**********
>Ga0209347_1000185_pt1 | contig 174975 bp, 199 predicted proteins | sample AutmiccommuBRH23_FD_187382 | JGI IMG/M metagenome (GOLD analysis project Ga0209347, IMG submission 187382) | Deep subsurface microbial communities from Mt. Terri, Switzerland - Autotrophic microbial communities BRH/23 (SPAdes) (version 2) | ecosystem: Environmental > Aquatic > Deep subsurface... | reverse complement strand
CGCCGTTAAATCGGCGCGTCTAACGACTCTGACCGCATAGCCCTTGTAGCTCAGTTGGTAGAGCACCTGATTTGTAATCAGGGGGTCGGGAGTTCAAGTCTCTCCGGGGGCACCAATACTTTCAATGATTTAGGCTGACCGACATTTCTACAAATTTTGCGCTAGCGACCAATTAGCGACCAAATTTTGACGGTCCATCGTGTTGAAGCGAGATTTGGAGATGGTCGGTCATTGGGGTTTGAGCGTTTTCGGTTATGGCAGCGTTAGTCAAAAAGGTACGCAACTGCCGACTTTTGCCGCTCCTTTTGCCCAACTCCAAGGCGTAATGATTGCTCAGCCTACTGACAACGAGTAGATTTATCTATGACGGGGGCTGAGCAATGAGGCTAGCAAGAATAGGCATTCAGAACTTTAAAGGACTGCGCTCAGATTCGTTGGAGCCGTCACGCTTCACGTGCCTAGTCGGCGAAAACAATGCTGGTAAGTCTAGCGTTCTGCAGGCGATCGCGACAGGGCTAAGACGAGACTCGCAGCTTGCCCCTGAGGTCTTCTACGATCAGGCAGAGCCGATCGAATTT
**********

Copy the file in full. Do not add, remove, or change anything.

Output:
>Ga0209347_1000185_pt1 | contig 174975 bp, 199 predicted proteins | sample AutmiccommuBRH23_FD_187382 | JGI IMG/M metagenome (GOLD analysis project Ga0209347, IMG submission 187382) | Deep subsurface microbial communities from Mt. Terri, Switzerland - Autotrophic microbial communities BRH/23 (SPAdes) (version 2) | ecosystem: Environmental > Aquatic > Deep subsurface... | reverse complement strand
CGCCGTTAAATCGGCGCGTCTAACGACTCTGACCGCATAGCCCTTGTAGCTCAGTTGGTAGAGCACCTGATTTGTAATCAGGGGGTCGGGAGTTCAAGTCTCTCCGGGGGCACCAATACTTTCAATGATTTAGGCTGACCGACATTTCTACAAATTTTGCGCTAGCGACCAATTAGCGACCAAATTTTGACGGTCCATCGTGTTGAAGCGAGATTTGGAGATGGTCGGTCATTGGGGTTTGAGCGTTTTCGGTTATGGCAGCGTTAGTCAAAAAGGTACGCAACTGCCGACTTTTGCCGCTCCTTTTGCCCAACTCCAAGGCGTAATGATTGCTCAGCCTACTGACAACGAGTAGATTTATCTATGACGGGGGCTGAGCAATGAGGCTAGCAAGAATAGGCATTCAGAACTTTAAAGGACTGCGCTCAGATTCGTTGGAGCCGTCACGCTTCACGTGCCTAGTCGGCGAAAACAATGCTGGTAAGTCTAGCGTTCTGCAGGCGATCGCGACAGGGCTAAGACGAGACTCGCAGCTTGCCCCTGAGGTCTTCTACGATCAGGCAGAGCCGATCGAATTT